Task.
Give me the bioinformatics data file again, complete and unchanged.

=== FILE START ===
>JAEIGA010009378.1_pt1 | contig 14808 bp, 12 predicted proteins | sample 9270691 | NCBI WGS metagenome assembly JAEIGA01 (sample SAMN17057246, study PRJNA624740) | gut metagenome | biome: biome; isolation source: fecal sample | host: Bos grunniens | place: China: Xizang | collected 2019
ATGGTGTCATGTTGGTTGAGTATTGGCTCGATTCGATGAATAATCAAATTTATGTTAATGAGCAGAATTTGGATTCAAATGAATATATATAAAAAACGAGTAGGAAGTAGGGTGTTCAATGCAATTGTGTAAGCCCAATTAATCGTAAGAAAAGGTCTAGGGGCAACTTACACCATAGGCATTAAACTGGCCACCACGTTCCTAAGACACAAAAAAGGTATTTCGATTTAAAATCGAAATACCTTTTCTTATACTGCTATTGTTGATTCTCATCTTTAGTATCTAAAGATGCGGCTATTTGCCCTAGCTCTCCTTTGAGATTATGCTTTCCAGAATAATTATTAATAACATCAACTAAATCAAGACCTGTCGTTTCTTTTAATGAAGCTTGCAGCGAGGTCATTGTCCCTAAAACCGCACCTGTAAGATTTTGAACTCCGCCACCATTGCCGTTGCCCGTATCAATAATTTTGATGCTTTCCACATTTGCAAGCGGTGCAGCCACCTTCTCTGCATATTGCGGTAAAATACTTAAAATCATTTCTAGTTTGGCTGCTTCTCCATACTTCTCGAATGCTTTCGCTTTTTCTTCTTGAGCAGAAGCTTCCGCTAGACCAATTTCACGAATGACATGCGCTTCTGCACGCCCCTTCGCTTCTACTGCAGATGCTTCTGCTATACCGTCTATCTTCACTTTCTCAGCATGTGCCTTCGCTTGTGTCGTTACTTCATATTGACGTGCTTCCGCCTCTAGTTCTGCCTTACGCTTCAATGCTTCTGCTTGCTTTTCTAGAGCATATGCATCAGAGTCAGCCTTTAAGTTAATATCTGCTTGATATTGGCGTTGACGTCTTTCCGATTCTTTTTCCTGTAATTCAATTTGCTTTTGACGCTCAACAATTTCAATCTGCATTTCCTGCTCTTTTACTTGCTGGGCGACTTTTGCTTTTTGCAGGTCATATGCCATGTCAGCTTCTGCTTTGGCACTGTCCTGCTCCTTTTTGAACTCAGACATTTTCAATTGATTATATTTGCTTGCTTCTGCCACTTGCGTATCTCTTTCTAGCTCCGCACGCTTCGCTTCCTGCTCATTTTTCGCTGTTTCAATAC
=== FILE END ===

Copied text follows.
>JAEIGA010009378.1_pt1 | contig 14808 bp, 12 predicted proteins | sample 9270691 | NCBI WGS metagenome assembly JAEIGA01 (sample SAMN17057246, study PRJNA624740) | gut metagenome | biome: biome; isolation source: fecal sample | host: Bos grunniens | place: China: Xizang | collected 2019
ATGGTGTCATGTTGGTTGAGTATTGGCTCGATTCGATGAATAATCAAATTTATGTTAATGAGCAGAATTTGGATTCAAATGAATATATATAAAAAACGAGTAGGAAGTAGGGTGTTCAATGCAATTGTGTAAGCCCAATTAATCGTAAGAAAAGGTCTAGGGGCAACTTACACCATAGGCATTAAACTGGCCACCACGTTCCTAAGACACAAAAAAGGTATTTCGATTTAAAATCGAAATACCTTTTCTTATACTGCTATTGTTGATTCTCATCTTTAGTATCTAAAGATGCGGCTATTTGCCCTAGCTCTCCTTTGAGATTATGCTTTCCAGAATAATTATTAATAACATCAACTAAATCAAGACCTGTCGTTTCTTTTAATGAAGCTTGCAGCGAGGTCATTGTCCCTAAAACCGCACCTGTAAGATTTTGAACTCCGCCACCATTGCCGTTGCCCGTATCAATAATTTTGATGCTTTCCACATTTGCAAGCGGTGCAGCCACCTTCTCTGCATATTGCGGTAAAATACTTAAAATCATTTCTAGTTTGGCTGCTTCTCCATACTTCTCGAATGCTTTCGCTTTTTCTTCTTGAGCAGAAGCTTCCGCTAGACCAATTTCACGAATGACATGCGCTTCTGCACGCCCCTTCGCTTCTACTGCAGATGCTTCTGCTATACCGTCTATCTTCACTTTCTCAGCATGTGCCTTCGCTTGTGTCGTTACTTCATATTGACGTGCTTCCGCCTCTAGTTCTGCCTTACGCTTCAATGCTTCTGCTTGCTTTTCTAGAGCATATGCATCAGAGTCAGCCTTTAAGTTAATATCTGCTTGATATTGGCGTTGACGTCTTTCCGATTCTTTTTCCTGTAATTCAATTTGCTTTTGACGCTCAACAATTTCAATCTGCATTTCCTGCTCTTTTACTTGCTGGGCGACTTTTGCTTTTTGCAGGTCATATGCCATGTCAGCTTCTGCTTTGGCACTGTCCTGCTCCTTTTTGAACTCAGACATTTTCAATTGATTATATTTGCTTGCTTCTGCCACTTGCGTATCTCTTTCTAGCTCCGCACGCTTCGCTTCCTGCTCATTTTTCGCTGTTTCAATAC